Years ago, I wrote a post about my $100,000 friend — who made 6 figures but lived paycheck to paycheck.
I know several people like this. And now, the data to back it up.
According to the Wall Street Journal, nearly half of Americans say they “definitely or probably” could not come up with $2,000 if they needed to.
“The survey asked a simple question, “If you were to face a $2,000 unexpected expense in the next month, how would you get the funds you need?” In the U.S., 24.9% of respondents reported being certainly able, 25.1% probably able, 22.2% probably unable and 27.9% certainly unable.”
Why $2,000 as the dollar amount? As it turns out, that is a good proxy for the typical unexpected repairs most of us encounter in day to day life:
“The $2,000 figure “reflects the order of magnitude of the cost of an unanticipated major car repair, a large copayment on a medical expense, legal expenses, or a home repair,” the authors write. On a more concrete basis, the authors cite $2,000 as the cost of an auto transmission replacement and research that reported low-income families claim to need about $1500 in savings for emergencies.”
Even sadder are the ways in which people say they would TRY to come up with the money, including such gems as:
- Credit cards
- Payday loans (WTF?)
- Selling possessions
These are the dreams of someone who has never systematically thought about what they would do if they needed money for an emergency.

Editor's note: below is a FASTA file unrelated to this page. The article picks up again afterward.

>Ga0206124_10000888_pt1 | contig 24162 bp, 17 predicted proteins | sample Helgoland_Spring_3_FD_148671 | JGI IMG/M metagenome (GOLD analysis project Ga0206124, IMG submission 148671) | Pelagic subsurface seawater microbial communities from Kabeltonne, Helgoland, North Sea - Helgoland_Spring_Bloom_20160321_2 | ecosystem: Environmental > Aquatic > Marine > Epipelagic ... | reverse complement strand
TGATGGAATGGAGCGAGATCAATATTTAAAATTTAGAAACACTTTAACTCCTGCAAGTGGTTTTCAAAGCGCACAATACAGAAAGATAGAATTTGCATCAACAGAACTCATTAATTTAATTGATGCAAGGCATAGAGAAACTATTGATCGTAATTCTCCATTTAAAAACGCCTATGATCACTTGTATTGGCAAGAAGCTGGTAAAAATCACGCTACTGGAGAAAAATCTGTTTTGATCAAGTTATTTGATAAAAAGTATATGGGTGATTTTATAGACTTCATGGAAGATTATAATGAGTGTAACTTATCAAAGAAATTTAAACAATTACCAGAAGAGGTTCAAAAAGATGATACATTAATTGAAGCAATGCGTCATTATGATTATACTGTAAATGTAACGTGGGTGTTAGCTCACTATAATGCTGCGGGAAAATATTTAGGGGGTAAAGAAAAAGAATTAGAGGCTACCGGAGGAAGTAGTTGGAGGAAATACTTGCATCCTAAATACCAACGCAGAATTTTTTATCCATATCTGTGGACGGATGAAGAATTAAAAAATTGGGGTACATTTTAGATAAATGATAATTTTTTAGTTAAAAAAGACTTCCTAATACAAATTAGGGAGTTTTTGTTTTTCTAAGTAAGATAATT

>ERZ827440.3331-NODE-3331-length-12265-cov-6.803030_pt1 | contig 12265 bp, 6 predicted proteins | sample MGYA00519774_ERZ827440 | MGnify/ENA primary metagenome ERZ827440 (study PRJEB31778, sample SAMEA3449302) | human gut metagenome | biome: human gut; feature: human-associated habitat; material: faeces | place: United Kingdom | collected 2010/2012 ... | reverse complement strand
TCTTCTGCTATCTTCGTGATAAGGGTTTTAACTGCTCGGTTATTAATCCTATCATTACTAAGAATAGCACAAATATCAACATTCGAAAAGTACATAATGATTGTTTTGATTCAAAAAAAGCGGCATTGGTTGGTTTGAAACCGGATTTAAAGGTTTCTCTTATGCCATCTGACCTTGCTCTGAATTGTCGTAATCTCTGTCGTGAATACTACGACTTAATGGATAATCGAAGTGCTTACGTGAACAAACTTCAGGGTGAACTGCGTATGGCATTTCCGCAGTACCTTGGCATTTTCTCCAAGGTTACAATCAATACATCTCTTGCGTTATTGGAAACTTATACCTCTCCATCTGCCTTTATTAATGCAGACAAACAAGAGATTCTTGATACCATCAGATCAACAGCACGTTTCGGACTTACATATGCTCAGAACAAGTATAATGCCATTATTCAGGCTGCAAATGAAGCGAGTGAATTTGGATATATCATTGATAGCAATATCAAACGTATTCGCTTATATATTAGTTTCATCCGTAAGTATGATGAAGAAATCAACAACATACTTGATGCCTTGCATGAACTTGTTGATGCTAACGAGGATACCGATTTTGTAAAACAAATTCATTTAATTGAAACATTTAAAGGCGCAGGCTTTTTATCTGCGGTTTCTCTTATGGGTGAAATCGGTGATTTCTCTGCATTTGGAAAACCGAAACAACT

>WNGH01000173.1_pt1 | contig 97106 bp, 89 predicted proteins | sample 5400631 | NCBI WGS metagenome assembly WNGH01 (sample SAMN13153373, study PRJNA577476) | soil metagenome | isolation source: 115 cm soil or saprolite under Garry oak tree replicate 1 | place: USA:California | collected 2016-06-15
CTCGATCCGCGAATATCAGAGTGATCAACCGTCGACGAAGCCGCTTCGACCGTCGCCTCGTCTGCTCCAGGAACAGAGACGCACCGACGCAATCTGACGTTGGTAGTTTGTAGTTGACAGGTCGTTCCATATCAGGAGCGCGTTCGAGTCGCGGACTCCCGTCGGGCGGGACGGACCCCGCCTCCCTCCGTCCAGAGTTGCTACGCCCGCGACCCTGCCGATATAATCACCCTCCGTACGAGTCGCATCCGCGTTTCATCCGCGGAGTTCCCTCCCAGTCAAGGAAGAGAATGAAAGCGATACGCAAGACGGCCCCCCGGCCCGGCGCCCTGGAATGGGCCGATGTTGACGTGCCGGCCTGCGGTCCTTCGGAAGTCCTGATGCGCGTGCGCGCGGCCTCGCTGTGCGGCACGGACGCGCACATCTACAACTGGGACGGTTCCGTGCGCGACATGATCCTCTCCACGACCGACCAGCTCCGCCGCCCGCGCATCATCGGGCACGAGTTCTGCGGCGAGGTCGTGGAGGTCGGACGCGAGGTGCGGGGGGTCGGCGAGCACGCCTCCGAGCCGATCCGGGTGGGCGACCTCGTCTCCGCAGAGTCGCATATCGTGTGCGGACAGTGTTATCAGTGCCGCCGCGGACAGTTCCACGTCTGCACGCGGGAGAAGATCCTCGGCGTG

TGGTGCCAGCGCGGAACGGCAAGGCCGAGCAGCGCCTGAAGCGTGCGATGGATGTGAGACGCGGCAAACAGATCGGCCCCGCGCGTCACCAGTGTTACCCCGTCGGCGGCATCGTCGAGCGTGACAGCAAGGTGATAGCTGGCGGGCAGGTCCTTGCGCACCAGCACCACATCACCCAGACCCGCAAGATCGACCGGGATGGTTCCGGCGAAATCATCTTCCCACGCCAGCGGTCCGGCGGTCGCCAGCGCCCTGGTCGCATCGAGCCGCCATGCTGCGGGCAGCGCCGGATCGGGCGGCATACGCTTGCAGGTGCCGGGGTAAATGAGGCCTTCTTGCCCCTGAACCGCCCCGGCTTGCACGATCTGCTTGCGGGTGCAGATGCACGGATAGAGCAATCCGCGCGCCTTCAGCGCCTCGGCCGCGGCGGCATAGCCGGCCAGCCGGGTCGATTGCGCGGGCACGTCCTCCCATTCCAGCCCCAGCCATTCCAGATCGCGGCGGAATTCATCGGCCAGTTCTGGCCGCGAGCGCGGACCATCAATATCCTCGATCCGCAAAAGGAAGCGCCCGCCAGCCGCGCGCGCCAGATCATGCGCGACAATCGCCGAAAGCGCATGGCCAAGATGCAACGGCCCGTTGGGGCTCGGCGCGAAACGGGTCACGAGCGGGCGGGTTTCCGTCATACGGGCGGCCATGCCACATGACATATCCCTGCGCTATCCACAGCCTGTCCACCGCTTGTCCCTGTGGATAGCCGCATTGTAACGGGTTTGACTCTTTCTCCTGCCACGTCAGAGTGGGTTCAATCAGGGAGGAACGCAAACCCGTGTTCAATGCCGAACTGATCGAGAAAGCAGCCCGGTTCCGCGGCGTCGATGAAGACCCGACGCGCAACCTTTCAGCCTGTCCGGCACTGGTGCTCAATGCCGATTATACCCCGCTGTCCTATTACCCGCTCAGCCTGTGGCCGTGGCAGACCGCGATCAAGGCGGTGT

As I’ve always said, one of the primary differences between Rich people and others is that Rich people plan before they need to.
Some points to consider:
- Financial surprises are a part of life — praying they don’t occur is not a viable strategy. That’s why I have a Stupid Mistakes sub-account in ING
- There are people who have such tight living situations — low incomes, multiple kids, unstable jobs — that they live paycheck to paycheck. But the unwelcome truth is that most people in their 20s who live paycheck to paycheck simply have a spending problem
- Telling yourself, “I really should set up an emergency fund” is the same old tired song that produces little behavioral change. Instead, automation will automatically grow your savings without you even noticing the money going to your savings account
- Another claim we make is, “I’ll do it later…when I have more money.” Yet in your late 20s/early 30s, most people get married, which incurs huge costs. Then there are several predictable costs including travel, kids, a house, and more. My friends at Vanguard know about the “trough of saving,” which makes it incredibly difficult to save in your 30s. There is a simple solution — The 10 Year Savings Strategy — yet the vast majority of people never take 1 day to implement it.
- There are Big Wins for savings that you could implement immediate to kickstart your savings account with thousands of dollars
- And there’s also earning more money. Earning side income (apart from your full-time job) lets you throttle your income up or down at will, and respond to any financial crises/opportunities that arise
- You don’t need to invent the next Google or Facebook to make money on the side. This turns out to be a HUGE psychological barrier of people who want to earn more money. They genuinely believe they have to quit their job and start the next Google, instead of earning money on the side (much more likely)
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Big car repair coming up? Want to take a vacation in three months? Instead of worrying, you’ll know exactly how to generate the extra income needed to handle these things — and use systems to semi-automate the process.